All the speculation is that we will return to parity with the U.S. dollar and that is in fact the only fixed rate worth considering. Any intermediate point such as a 5 per cent premium on U.S. funds would be regarded as the first bite of the cherry and would encourage further speculation.
A return to parity would in fact put an end to the speculation and it would help deal with the inflationary situation which is causing the Minister concern. At the same time the Minister has reached the definite conclusion that he could not recommend this course of action to his colleagues.
His main reason for reaching this conclusion is that there is nothing in Canada's current account position in relation to the rest of the world which would justify him in arbitrarily raising the value of the Canadian dollar by 10 per cent at this time. Our over all international trade position is worsening and not improving. In the first 8 months of this year we had an over all trade deficit of $17 million compared with an over all surplus of $83 million in the same period last year a worsening of $100 million. Our estimated over all current account surplus for 1950 is only $70 million, compared with $180 million in 1949 and $472 million in 1948. With the further relaxations which are planned in import restrictions and in travel restrictions it would not be surprising if our current account surplus disappeared entirely in 1951.
A return to parity would inevitably be followed by sharp losses of exchange. The speculative capital would be withdrawn, the leads and lags would be reversed and our current account position, already none too good, would worsen and might even run a deficit. It would soon appear and might in fact be the case that we had chosen the wrong rate. The speculative pressures would start operating against us and we might soon be up against the necessity of considering another arbitrary 10 per cent change in the exchange rate.
In thinking of the possibility of returning to parity the Minister is naturally influenced by the experience following our return to parity in 1946. Very soon after that we began to lose reserves rapidly and when they got down to $500 million very drastic action was taken to restrict imports, ration travel, etc., etc. Basically the loss of reserves was due to the fact that the amount of credit we extended to the British, French, etc. to help in reconstruction after the war was in excess of the current account surplus we produced. Nevertheless in certain quarters the entire blame for all the difficulties which arose in those years was attributed to what was described as the arbitrary action of the Government in July 1946 in establishing the Canadian dollar at an "unrealistic" exchange rate. The criticism which was engendered was bitter and extreme and Mr. Abbott feels that he simply could not face Parliament and the public and again announce a return to parity unless he were thoroughly convinced that this was the right rate for Canada. He is not convinced of this and consequently he is not able to recommend this course of action.
This leaves the position then that the present rate cannot be maintained, we are being forced off it by forces too big for us to cope with, and the Minister feels that he cannot in good conscience take the responsibility for recommending parity, the only alternative fixed rate worth considering. By elimination he has come to the conclusion that the only course open to him is the one he intends to recommend to his colleagues tomorrow to abandon the present rate without immediately fixing a new parity. The exchange rate would then be determined by the forces of demand and supply as in a free market, subject to this that in present circumstances the Minister would not expect the Canadian dollar to fall below the present level nor would he contemplate allowing it to rise above parity with the American dollar, and the resources of the Exchange Fund would if necessary be used to accomplish this. The hope of the Minister would be that in due course conditions would show sufficient promise of stability to enable him to fix a definite exchange value for our currency.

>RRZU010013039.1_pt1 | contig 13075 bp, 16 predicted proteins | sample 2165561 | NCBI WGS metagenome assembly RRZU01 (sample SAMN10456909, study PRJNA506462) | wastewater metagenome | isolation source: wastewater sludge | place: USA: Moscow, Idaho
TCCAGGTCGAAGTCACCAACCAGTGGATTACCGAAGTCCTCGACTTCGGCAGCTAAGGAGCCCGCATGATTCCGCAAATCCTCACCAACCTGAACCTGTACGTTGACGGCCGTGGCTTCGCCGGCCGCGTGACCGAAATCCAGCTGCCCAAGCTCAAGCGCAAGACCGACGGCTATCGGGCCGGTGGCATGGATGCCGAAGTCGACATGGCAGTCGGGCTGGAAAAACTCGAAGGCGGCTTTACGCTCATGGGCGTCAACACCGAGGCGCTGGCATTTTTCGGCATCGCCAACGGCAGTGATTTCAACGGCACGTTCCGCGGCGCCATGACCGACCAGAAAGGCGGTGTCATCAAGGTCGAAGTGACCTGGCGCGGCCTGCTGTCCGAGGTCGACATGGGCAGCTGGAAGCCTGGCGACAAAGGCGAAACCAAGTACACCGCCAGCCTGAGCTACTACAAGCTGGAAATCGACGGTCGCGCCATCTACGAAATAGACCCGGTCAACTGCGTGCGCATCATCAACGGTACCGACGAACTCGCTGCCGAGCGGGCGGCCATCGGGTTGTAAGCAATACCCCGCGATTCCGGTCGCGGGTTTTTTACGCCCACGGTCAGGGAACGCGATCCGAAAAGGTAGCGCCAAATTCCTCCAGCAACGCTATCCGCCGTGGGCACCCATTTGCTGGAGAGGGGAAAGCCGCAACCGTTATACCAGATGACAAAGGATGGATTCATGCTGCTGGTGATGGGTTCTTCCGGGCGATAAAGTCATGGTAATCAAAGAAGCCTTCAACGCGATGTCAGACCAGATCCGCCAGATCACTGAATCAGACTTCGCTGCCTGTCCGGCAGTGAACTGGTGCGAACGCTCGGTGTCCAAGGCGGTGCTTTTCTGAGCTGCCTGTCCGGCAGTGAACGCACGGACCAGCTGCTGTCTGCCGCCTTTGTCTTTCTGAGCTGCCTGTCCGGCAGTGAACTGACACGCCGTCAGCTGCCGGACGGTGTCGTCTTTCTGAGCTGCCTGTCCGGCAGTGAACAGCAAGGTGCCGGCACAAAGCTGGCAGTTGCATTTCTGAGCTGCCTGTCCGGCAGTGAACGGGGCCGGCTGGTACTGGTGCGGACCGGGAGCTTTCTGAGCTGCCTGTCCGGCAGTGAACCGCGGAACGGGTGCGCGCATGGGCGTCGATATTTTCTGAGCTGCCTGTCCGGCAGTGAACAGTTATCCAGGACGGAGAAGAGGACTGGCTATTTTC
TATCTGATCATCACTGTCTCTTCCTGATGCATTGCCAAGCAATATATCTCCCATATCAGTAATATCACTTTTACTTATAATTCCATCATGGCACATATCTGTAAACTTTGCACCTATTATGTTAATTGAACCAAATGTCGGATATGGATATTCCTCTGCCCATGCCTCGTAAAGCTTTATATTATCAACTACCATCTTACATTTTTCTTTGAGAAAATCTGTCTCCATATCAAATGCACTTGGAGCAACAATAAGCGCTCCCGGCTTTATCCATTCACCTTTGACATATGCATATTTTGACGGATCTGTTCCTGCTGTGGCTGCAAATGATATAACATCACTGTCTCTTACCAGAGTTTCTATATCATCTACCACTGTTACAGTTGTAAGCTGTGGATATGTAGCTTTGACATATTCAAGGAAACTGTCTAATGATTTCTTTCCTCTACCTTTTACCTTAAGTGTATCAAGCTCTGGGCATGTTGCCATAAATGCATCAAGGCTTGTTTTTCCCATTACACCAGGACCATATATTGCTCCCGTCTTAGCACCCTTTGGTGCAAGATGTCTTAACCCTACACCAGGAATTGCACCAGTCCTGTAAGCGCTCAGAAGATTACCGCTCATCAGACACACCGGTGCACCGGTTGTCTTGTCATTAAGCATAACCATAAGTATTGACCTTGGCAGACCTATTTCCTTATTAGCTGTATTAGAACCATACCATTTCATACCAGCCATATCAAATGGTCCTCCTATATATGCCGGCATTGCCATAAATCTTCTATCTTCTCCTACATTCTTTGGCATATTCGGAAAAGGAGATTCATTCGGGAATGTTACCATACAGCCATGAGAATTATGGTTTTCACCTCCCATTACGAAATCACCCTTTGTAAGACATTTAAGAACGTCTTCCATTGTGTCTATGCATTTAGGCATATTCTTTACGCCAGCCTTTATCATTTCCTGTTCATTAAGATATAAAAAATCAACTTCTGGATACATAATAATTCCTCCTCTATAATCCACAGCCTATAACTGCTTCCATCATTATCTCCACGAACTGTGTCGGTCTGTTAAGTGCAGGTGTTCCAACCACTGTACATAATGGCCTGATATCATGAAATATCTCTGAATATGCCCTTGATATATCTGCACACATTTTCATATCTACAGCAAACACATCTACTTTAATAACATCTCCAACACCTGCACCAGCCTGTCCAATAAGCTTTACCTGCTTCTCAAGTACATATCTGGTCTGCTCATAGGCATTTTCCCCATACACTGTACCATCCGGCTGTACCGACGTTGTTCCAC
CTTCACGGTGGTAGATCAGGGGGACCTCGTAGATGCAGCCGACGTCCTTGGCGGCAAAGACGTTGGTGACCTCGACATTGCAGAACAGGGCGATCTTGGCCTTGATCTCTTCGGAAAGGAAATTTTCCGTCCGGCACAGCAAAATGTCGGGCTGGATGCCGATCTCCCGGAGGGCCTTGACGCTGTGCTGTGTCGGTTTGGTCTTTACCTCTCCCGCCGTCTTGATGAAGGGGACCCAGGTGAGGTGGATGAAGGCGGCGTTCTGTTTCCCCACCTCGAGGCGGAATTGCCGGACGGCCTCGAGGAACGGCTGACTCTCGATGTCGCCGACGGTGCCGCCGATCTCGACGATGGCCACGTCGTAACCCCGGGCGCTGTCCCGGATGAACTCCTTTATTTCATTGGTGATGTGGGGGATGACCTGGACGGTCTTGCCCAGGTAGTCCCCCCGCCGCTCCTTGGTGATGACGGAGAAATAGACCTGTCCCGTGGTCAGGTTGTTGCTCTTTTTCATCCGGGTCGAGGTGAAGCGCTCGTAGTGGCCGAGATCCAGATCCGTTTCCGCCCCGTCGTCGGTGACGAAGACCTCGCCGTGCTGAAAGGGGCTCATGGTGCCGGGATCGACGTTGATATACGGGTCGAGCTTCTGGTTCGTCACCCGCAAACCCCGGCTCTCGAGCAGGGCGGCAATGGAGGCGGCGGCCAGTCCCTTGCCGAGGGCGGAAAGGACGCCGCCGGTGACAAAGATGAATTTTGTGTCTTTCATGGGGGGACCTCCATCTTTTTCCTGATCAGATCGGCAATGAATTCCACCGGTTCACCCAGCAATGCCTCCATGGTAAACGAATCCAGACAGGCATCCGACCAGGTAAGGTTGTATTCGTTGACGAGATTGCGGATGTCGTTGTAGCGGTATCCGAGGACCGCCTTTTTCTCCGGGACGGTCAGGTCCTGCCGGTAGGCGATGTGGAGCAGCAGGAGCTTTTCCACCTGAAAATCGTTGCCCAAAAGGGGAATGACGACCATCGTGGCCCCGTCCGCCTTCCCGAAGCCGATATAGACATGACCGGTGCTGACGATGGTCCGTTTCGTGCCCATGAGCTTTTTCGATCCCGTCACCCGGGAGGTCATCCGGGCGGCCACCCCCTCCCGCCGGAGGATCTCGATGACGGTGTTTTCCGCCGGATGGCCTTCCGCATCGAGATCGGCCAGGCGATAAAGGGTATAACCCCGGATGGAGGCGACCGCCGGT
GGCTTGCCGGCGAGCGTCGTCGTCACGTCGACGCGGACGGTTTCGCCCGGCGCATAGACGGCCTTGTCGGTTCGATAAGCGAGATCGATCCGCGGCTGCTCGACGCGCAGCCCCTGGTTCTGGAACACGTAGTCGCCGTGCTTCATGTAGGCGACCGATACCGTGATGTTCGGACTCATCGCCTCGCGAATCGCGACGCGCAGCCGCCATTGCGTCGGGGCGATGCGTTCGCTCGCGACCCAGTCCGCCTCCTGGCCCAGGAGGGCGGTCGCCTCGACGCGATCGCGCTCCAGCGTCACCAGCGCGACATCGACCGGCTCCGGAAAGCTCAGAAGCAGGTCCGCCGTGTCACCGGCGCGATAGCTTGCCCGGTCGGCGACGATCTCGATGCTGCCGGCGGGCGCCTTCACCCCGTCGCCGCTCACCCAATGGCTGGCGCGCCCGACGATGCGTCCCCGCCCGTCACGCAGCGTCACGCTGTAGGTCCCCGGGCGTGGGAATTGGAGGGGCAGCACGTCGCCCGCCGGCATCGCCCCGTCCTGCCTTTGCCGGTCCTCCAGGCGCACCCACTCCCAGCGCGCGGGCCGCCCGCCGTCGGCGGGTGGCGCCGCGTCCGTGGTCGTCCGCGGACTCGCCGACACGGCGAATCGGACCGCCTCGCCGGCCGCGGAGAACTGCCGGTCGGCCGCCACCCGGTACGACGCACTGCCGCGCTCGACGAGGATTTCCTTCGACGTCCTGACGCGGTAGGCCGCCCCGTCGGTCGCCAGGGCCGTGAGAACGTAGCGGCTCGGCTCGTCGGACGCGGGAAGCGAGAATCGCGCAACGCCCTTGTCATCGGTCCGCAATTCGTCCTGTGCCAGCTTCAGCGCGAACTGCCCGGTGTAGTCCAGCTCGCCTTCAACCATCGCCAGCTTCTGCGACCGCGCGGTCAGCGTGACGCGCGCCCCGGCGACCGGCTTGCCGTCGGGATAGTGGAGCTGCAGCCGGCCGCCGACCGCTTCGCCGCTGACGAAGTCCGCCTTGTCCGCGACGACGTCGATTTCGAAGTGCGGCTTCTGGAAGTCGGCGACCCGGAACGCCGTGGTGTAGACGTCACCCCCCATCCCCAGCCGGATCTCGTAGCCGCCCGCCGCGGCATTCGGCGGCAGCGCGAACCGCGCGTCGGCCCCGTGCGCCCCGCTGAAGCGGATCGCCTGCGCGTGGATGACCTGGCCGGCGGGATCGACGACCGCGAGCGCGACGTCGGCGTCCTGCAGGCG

You may imagine that Mr. Abbott did not reach the conclusion he did without a great deal of searching of mind and conscience. The exchange system he intends to recommend to his colleagues is not fully in accord with the Articles of Agreement of the Fund, and he is very conscious of this. He does not feel that we are entitled to ask the Fund for its approval when I take the matter up with them tomorrow but he does feel entitled to hope that the Fund will consider our position objectively and in a spirit of understanding rather than one of irritation and resentment.
He feels entitled to hope this because he firmly believes that if you look at the substance of what we are doing it is fully in accord with the purposes and policies of the Fund in which Canada still fully believes. In conjunction with this change the Minister intends to announce certain very important relaxations and liberalizations of our exchange arrangements. He will announce the termination at or near the beginning of 1951 of all remaining import restrictions imposed in 1947. At one time these kept out dollar imports to an amount exceeding $300 million. He will also announce that he has instructed the Foreign Exchange Control Board to liberalize the travel arrangements, and in fact it is intended, within the next fortnight, to eliminate all restrictions on travel expenditures by Canadians in the United States. The new exchange arrangements contemplated will also do away with the unofficial exchange market by merging it with the regular exchange market. This will do away with the dual exchange rate system which has been in effect since the beginning of our exchange control and will enable Americans in a position to withdraw capital from Canada to do so at the same exchange rate as is applied to all transactions.